3. To get to the weight, and have the toned body you desire, you MUST do both:  disciplined eating and fitness
For those of you who say, "Tom, I travel too much or don't have the time", your excuses can disappear.  Now with companies like Fit In Your Pants, you can have access to mobile personal training that you can do anytime, anywhere.   I consistently do my workouts in my hotel room, with no weights, and I feel great for meetings...more energetic during the day because I'm burning the calories I'm consuming at conference, and I'm mentally more fit as well. 

Now I don't want any of you to be thinking, "Wow, I can't enjoy my conference experience nearly as
much now."  You can, but with some slight shifts in conference consumption habits, and moderate fitness training.

To help you walk away with some serious take-aways that will transform your life, I've put together a list of "10 do's" and "10 don'ts" to help you be more proactive in managing your conference experience.  These 20 small action steps will help you work towards a more healthy and long-lasting life in the association profession.  My wife/Personal Trainer, and has provided these tips to me from her experience attending association conferences:

10 Things You SHOULD Do At A Conference
  1. Eat…don’t skip meals, BUT chose wisely (think vegi’s, and lean proteins)
  2. Pack your own healthy snacks to carry in your bag.  This will help you to avoid making bad choices because of low blood sugar.
  3. Chose vegi’s and fruit over other less healthy choices (bread, pasta, dessert)
  4.  Eat dessert, BUT only have a bite or two.
  5. Drink like a fish…WATER.
  6. When drinking mixed drinks, let the mixer be water.
  7. Take your vitamins (especially your B12)
  8. Try to get 8 hrs. of sleep.
  9. Make time to sweat everyday (even 15-20 minutes of exercise is better than nothing)
  10. Have a glass of water in between each “adult” beverage

10 Things You Should NOT Do At A Conference
  1. Avoid the high calories/high carb breakfasts (bagels, doughnuts, pastries)
  2.  Say “No” to the bread and butter on the table.
  3. Skip the high calorie/high fat snacks.
  4. Don’t do soda…not even diet.
  5. Avoid the temptations at the booths (candy, cookies, and other junk food)
  6. Don’t do “seconds”…only one pass through the buffet.
  7. Say “No” to the floating appetizer trays (or at least only have one)
  8. Avoid the sweet, “fluffy” mixed drinks (there can be as many as several hundred calories in EACH drink)
  9. Don’t sit for long periods of time (you burn more calories standing and walking)
  10. Don’t go with the attitude that you’ll eat, drink, and be merry with reckless abandon for several days…it WILL be waiting for you when you get home and step on the scale.
...and remember, along with these 20 shifts in thinking, find a good mobile workout program you can do in your hotel room every other day.  With disciplined diet, moderation, and a fitness program, you can maintain a healthy lifestyle that will keep your waistline slim, healthcare costs down, and maximize your life and conference experiences.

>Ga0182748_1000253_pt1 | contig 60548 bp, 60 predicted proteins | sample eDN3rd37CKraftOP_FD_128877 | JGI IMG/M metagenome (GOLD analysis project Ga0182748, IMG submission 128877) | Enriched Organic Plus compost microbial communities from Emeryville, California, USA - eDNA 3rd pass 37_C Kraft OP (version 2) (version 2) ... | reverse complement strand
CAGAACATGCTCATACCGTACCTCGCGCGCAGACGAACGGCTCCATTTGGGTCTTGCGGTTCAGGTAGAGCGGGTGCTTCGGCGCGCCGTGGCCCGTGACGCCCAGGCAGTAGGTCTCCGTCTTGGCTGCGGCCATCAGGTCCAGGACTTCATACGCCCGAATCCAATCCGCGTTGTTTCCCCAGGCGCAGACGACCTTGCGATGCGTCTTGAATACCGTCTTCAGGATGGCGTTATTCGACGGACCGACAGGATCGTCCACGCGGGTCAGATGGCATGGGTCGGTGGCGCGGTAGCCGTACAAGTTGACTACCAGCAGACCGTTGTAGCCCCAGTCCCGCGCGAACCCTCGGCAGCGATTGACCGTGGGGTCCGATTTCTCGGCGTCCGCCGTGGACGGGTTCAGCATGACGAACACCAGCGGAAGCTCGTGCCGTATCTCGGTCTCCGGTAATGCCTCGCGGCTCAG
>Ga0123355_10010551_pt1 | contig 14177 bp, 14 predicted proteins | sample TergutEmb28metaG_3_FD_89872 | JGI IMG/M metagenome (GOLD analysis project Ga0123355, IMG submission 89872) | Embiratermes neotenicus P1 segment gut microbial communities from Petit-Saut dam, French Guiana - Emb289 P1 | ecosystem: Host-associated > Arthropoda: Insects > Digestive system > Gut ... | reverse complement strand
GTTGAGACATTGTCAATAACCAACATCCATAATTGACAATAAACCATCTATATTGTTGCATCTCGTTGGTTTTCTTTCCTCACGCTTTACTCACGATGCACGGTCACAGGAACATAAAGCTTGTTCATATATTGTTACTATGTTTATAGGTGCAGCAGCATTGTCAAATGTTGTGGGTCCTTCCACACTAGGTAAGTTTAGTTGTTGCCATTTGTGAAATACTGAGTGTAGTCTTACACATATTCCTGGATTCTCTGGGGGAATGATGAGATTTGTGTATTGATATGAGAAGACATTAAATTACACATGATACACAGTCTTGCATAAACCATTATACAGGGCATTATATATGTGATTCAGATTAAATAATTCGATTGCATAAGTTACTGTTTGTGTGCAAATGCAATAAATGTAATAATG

Make a personal commitment to change your habits for your spouse, kids, family, friends, and co-workers who depend on you.  Years down the road, you will say it was the best decision you ever made, and you'll be adding years to your life, and life to your years!

Sunday, August 4, 2013

Online Education: How It Can Print Money For Associations

In today's association environment, it is imperative associations look outside their dues structure to add value to members and much needed revenue to their funding sources.  When looking at new or current programs, there are always three types of programs associations offer:
  1. Ones the members can get for free anywhere
  2. Ones the association is going to do whether they are members or not
  3. Ones the association does better together than the members can do themselves
I'm here to tell you that if most of your value to your members is based on #1 and/or #2, your value proposition is at serious risk.  It is crucial you dig into your members daily lives as professionals and businesses and understand what are their big challenges.  Members are spending big money on outside consultants to fix problems in their business that the association could be spending.

Engaging members in programs "together", where they can leverage their budgets and maximize their performance, is the perfect type programs and services associations should be pursuing.  Effective non-dues revenue programs that are meaningful to members can have a dramatic impact on an association's budget.

Once our association began to dig into meaningful programs for our members, our non-dues revenue began to grow like crazy through member engagement.  The following graph illustrates the impact the programs have had on our associations "per member revenue."